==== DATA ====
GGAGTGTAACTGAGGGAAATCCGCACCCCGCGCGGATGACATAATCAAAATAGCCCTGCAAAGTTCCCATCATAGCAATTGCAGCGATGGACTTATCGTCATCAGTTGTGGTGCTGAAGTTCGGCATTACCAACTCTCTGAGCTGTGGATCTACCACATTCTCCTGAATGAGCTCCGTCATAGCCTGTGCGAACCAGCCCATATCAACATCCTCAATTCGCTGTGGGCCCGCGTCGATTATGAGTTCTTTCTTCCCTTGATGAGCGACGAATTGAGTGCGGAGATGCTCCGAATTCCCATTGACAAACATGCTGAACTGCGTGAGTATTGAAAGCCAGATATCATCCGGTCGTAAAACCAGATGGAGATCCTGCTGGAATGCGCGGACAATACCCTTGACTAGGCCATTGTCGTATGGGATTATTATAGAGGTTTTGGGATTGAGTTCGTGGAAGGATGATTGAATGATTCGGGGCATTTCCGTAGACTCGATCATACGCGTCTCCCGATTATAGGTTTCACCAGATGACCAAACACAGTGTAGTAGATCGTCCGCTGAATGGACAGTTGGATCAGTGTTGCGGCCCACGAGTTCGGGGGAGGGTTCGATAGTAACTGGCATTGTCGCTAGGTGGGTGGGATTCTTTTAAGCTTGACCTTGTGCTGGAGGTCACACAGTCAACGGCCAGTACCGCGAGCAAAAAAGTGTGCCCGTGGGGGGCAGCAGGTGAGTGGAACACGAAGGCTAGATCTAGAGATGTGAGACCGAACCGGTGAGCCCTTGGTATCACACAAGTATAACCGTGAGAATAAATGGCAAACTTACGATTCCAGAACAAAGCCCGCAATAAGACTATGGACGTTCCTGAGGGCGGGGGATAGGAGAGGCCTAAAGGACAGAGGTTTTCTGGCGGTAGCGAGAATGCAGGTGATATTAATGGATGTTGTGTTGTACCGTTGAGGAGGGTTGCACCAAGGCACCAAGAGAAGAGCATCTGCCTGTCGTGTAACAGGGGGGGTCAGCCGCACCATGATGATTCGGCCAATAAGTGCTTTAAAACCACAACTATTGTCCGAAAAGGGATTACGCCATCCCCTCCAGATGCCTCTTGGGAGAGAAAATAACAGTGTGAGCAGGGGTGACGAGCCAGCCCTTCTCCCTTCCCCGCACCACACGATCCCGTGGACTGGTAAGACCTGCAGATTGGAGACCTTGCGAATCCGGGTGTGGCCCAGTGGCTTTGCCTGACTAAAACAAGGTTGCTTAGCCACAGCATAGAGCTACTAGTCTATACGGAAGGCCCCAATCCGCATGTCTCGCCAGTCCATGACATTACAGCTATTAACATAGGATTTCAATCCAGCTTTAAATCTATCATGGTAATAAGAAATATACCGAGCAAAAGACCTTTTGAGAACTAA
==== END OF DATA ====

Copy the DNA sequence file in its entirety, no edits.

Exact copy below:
GGAGTGTAACTGAGGGAAATCCGCACCCCGCGCGGATGACATAATCAAAATAGCCCTGCAAAGTTCCCATCATAGCAATTGCAGCGATGGACTTATCGTCATCAGTTGTGGTGCTGAAGTTCGGCATTACCAACTCTCTGAGCTGTGGATCTACCACATTCTCCTGAATGAGCTCCGTCATAGCCTGTGCGAACCAGCCCATATCAACATCCTCAATTCGCTGTGGGCCCGCGTCGATTATGAGTTCTTTCTTCCCTTGATGAGCGACGAATTGAGTGCGGAGATGCTCCGAATTCCCATTGACAAACATGCTGAACTGCGTGAGTATTGAAAGCCAGATATCATCCGGTCGTAAAACCAGATGGAGATCCTGCTGGAATGCGCGGACAATACCCTTGACTAGGCCATTGTCGTATGGGATTATTATAGAGGTTTTGGGATTGAGTTCGTGGAAGGATGATTGAATGATTCGGGGCATTTCCGTAGACTCGATCATACGCGTCTCCCGATTATAGGTTTCACCAGATGACCAAACACAGTGTAGTAGATCGTCCGCTGAATGGACAGTTGGATCAGTGTTGCGGCCCACGAGTTCGGGGGAGGGTTCGATAGTAACTGGCATTGTCGCTAGGTGGGTGGGATTCTTTTAAGCTTGACCTTGTGCTGGAGGTCACACAGTCAACGGCCAGTACCGCGAGCAAAAAAGTGTGCCCGTGGGGGGCAGCAGGTGAGTGGAACACGAAGGCTAGATCTAGAGATGTGAGACCGAACCGGTGAGCCCTTGGTATCACACAAGTATAACCGTGAGAATAAATGGCAAACTTACGATTCCAGAACAAAGCCCGCAATAAGACTATGGACGTTCCTGAGGGCGGGGGATAGGAGAGGCCTAAAGGACAGAGGTTTTCTGGCGGTAGCGAGAATGCAGGTGATATTAATGGATGTTGTGTTGTACCGTTGAGGAGGGTTGCACCAAGGCACCAAGAGAAGAGCATCTGCCTGTCGTGTAACAGGGGGGGTCAGCCGCACCATGATGATTCGGCCAATAAGTGCTTTAAAACCACAACTATTGTCCGAAAAGGGATTACGCCATCCCCTCCAGATGCCTCTTGGGAGAGAAAATAACAGTGTGAGCAGGGGTGACGAGCCAGCCCTTCTCCCTTCCCCGCACCACACGATCCCGTGGACTGGTAAGACCTGCAGATTGGAGACCTTGCGAATCCGGGTGTGGCCCAGTGGCTTTGCCTGACTAAAACAAGGTTGCTTAGCCACAGCATAGAGCTACTAGTCTATACGGAAGGCCCCAATCCGCATGTCTCGCCAGTCCATGACATTACAGCTATTAACATAGGATTTCAATCCAGCTTTAAATCTATCATGGTAATAAGAAATATACCGAGCAAAAGACCTTTTGAGAACTAA